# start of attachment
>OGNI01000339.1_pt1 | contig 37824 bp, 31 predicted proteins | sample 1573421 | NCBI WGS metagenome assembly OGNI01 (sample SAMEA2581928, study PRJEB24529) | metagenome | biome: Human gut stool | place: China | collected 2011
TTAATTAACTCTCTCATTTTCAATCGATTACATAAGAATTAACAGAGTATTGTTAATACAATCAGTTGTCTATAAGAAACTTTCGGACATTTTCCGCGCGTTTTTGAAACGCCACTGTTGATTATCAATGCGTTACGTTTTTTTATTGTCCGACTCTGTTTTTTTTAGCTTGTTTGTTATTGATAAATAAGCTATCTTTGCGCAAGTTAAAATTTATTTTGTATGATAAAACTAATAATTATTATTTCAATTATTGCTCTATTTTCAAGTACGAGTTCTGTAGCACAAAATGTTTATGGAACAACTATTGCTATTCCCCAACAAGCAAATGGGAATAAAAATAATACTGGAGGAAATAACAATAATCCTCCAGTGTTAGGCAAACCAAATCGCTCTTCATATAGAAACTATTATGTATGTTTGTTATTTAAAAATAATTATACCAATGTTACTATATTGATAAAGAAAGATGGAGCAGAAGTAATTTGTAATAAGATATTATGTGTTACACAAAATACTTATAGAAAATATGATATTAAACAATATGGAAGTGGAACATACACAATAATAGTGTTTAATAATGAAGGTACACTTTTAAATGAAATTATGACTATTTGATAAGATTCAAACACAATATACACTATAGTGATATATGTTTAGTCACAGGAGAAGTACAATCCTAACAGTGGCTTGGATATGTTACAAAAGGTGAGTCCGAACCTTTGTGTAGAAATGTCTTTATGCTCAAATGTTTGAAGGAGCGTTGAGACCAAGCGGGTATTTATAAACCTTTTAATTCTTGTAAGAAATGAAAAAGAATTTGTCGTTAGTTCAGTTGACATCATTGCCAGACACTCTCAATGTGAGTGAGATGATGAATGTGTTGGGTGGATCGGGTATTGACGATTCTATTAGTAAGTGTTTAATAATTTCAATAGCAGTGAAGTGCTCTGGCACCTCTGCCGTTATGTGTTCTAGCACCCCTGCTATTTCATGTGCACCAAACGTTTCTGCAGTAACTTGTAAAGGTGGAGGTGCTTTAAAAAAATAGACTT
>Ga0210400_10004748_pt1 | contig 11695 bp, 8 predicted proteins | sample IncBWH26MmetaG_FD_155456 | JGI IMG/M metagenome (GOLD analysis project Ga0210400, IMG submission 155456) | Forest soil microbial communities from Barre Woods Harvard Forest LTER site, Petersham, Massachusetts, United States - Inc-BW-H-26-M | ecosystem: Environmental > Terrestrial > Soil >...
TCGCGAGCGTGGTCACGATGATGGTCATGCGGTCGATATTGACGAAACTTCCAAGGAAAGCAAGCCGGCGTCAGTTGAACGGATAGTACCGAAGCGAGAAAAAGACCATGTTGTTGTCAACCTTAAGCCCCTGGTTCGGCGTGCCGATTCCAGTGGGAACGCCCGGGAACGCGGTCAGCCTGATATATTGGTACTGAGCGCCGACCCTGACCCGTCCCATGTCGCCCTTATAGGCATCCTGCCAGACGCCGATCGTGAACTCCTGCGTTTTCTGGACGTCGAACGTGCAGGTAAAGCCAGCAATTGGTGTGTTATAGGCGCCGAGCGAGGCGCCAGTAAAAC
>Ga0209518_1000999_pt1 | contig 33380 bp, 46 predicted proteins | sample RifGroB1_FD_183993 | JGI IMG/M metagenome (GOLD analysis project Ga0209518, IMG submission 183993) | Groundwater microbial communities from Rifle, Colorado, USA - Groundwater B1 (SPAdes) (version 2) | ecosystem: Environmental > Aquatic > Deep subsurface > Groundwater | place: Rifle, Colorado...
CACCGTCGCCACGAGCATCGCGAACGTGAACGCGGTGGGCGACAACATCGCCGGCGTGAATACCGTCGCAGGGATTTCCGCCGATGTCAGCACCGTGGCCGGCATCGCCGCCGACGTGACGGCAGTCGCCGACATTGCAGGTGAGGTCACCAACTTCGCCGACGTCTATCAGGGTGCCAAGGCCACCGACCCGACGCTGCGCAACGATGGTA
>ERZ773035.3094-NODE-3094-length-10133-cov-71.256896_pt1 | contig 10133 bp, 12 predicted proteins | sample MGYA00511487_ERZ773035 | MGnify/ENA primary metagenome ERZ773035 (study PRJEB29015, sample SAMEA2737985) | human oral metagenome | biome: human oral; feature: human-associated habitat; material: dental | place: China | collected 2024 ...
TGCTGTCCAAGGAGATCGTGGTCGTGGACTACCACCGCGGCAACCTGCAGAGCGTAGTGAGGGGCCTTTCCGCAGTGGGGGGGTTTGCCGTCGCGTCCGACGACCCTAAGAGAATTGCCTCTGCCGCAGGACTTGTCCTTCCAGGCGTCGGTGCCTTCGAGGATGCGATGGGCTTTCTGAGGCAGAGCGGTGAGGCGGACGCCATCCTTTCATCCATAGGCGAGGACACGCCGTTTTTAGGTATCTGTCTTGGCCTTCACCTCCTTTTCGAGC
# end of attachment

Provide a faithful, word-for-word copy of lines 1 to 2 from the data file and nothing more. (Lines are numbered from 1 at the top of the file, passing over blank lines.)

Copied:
>OGNI01000339.1_pt1 | contig 37824 bp, 31 predicted proteins | sample 1573421 | NCBI WGS metagenome assembly OGNI01 (sample SAMEA2581928, study PRJEB24529) | metagenome | biome: Human gut stool | place: China | collected 2011
TTAATTAACTCTCTCATTTTCAATCGATTACATAAGAATTAACAGAGTATTGTTAATACAATCAGTTGTCTATAAGAAACTTTCGGACATTTTCCGCGCGTTTTTGAAACGCCACTGTTGATTATCAATGCGTTACGTTTTTTTATTGTCCGACTCTGTTTTTTTTAGCTTGTTTGTTATTGATAAATAAGCTATCTTTGCGCAAGTTAAAATTTATTTTGTATGATAAAACTAATAATTATTATTTCAATTATTGCTCTATTTTCAAGTACGAGTTCTGTAGCACAAAATGTTTATGGAACAACTATTGCTATTCCCCAACAAGCAAATGGGAATAAAAATAATACTGGAGGAAATAACAATAATCCTCCAGTGTTAGGCAAACCAAATCGCTCTTCATATAGAAACTATTATGTATGTTTGTTATTTAAAAATAATTATACCAATGTTACTATATTGATAAAGAAAGATGGAGCAGAAGTAATTTGTAATAAGATATTATGTGTTACACAAAATACTTATAGAAAATATGATATTAAACAATATGGAAGTGGAACATACACAATAATAGTGTTTAATAATGAAGGTACACTTTTAAATGAAATTATGACTATTTGATAAGATTCAAACACAATATACACTATAGTGATATATGTTTAGTCACAGGAGAAGTACAATCCTAACAGTGGCTTGGATATGTTACAAAAGGTGAGTCCGAACCTTTGTGTAGAAATGTCTTTATGCTCAAATGTTTGAAGGAGCGTTGAGACCAAGCGGGTATTTATAAACCTTTTAATTCTTGTAAGAAATGAAAAAGAATTTGTCGTTAGTTCAGTTGACATCATTGCCAGACACTCTCAATGTGAGTGAGATGATGAATGTGTTGGGTGGATCGGGTATTGACGATTCTATTAGTAAGTGTTTAATAATTTCAATAGCAGTGAAGTGCTCTGGCACCTCTGCCGTTATGTGTTCTAGCACCCCTGCTATTTCATGTGCACCAAACGTTTCTGCAGTAACTTGTAAAGGTGGAGGTGCTTTAAAAAAATAGACTT